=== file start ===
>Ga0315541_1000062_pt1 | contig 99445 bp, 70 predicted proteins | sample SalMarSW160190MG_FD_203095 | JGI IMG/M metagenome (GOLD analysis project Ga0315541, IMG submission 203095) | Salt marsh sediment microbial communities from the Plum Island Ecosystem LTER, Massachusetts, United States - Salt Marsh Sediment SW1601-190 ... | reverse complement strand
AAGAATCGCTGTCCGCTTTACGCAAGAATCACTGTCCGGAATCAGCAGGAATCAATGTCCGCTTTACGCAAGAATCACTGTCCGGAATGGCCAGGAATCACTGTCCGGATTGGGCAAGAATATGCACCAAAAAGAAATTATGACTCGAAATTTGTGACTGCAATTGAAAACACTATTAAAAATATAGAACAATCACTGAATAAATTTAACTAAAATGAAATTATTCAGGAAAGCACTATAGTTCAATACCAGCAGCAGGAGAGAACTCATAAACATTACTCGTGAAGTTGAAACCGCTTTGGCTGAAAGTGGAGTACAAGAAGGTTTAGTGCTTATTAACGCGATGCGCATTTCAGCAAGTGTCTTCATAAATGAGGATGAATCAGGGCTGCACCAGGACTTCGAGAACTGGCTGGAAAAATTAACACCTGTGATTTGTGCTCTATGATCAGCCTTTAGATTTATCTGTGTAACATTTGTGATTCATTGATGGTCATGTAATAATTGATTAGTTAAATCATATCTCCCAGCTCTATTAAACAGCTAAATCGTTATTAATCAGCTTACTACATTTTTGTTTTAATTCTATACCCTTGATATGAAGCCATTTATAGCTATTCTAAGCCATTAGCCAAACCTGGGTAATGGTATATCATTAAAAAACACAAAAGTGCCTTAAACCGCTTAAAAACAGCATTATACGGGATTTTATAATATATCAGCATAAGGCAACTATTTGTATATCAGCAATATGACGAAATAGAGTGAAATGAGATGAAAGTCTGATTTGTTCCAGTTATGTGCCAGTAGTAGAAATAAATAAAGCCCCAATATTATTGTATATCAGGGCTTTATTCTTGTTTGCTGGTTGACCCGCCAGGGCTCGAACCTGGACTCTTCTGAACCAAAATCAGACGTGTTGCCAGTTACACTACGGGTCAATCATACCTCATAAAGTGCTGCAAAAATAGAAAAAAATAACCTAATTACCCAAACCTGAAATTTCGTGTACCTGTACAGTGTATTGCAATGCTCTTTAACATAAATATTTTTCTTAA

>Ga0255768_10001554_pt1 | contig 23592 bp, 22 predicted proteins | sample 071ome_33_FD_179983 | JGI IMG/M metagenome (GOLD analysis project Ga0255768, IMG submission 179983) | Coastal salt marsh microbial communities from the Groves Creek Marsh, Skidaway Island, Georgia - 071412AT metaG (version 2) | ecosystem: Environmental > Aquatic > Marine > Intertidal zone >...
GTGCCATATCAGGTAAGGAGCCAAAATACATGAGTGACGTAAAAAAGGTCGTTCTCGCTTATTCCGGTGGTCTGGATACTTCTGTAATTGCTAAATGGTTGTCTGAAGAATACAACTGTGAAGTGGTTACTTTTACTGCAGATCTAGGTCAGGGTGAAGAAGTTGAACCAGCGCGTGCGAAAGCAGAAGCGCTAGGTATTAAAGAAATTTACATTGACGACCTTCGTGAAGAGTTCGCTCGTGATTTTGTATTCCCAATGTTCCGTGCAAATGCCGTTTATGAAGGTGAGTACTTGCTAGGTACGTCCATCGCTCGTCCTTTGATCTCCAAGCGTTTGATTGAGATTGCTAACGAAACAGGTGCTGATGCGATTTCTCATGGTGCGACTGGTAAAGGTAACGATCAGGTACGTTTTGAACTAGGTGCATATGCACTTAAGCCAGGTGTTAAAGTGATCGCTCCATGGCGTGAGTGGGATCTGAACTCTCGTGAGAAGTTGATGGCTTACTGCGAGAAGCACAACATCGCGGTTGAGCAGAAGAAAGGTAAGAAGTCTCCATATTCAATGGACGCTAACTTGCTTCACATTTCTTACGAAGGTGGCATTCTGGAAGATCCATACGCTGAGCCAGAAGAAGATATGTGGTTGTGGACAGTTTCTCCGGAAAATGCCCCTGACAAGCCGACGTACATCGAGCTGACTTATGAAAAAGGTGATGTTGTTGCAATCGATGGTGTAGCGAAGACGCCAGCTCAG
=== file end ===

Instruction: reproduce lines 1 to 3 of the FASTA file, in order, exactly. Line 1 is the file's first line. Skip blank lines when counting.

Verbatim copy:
>Ga0315541_1000062_pt1 | contig 99445 bp, 70 predicted proteins | sample SalMarSW160190MG_FD_203095 | JGI IMG/M metagenome (GOLD analysis project Ga0315541, IMG submission 203095) | Salt marsh sediment microbial communities from the Plum Island Ecosystem LTER, Massachusetts, United States - Salt Marsh Sediment SW1601-190 ... | reverse complement strand
AAGAATCGCTGTCCGCTTTACGCAAGAATCACTGTCCGGAATCAGCAGGAATCAATGTCCGCTTTACGCAAGAATCACTGTCCGGAATGGCCAGGAATCACTGTCCGGATTGGGCAAGAATATGCACCAAAAAGAAATTATGACTCGAAATTTGTGACTGCAATTGAAAACACTATTAAAAATATAGAACAATCACTGAATAAATTTAACTAAAATGAAATTATTCAGGAAAGCACTATAGTTCAATACCAGCAGCAGGAGAGAACTCATAAACATTACTCGTGAAGTTGAAACCGCTTTGGCTGAAAGTGGAGTACAAGAAGGTTTAGTGCTTATTAACGCGATGCGCATTTCAGCAAGTGTCTTCATAAATGAGGATGAATCAGGGCTGCACCAGGACTTCGAGAACTGGCTGGAAAAATTAACACCTGTGATTTGTGCTCTATGATCAGCCTTTAGATTTATCTGTGTAACATTTGTGATTCATTGATGGTCATGTAATAATTGATTAGTTAAATCATATCTCCCAGCTCTATTAAACAGCTAAATCGTTATTAATCAGCTTACTACATTTTTGTTTTAATTCTATACCCTTGATATGAAGCCATTTATAGCTATTCTAAGCCATTAGCCAAACCTGGGTAATGGTATATCATTAAAAAACACAAAAGTGCCTTAAACCGCTTAAAAACAGCATTATACGGGATTTTATAATATATCAGCATAAGGCAACTATTTGTATATCAGCAATATGACGAAATAGAGTGAAATGAGATGAAAGTCTGATTTGTTCCAGTTATGTGCCAGTAGTAGAAATAAATAAAGCCCCAATATTATTGTATATCAGGGCTTTATTCTTGTTTGCTGGTTGACCCGCCAGGGCTCGAACCTGGACTCTTCTGAACCAAAATCAGACGTGTTGCCAGTTACACTACGGGTCAATCATACCTCATAAAGTGCTGCAAAAATAGAAAAAAATAACCTAATTACCCAAACCTGAAATTTCGTGTACCTGTACAGTGTATTGCAATGCTCTTTAACATAAATATTTTTCTTAA

>Ga0255768_10001554_pt1 | contig 23592 bp, 22 predicted proteins | sample 071ome_33_FD_179983 | JGI IMG/M metagenome (GOLD analysis project Ga0255768, IMG submission 179983) | Coastal salt marsh microbial communities from the Groves Creek Marsh, Skidaway Island, Georgia - 071412AT metaG (version 2) | ecosystem: Environmental > Aquatic > Marine > Intertidal zone >...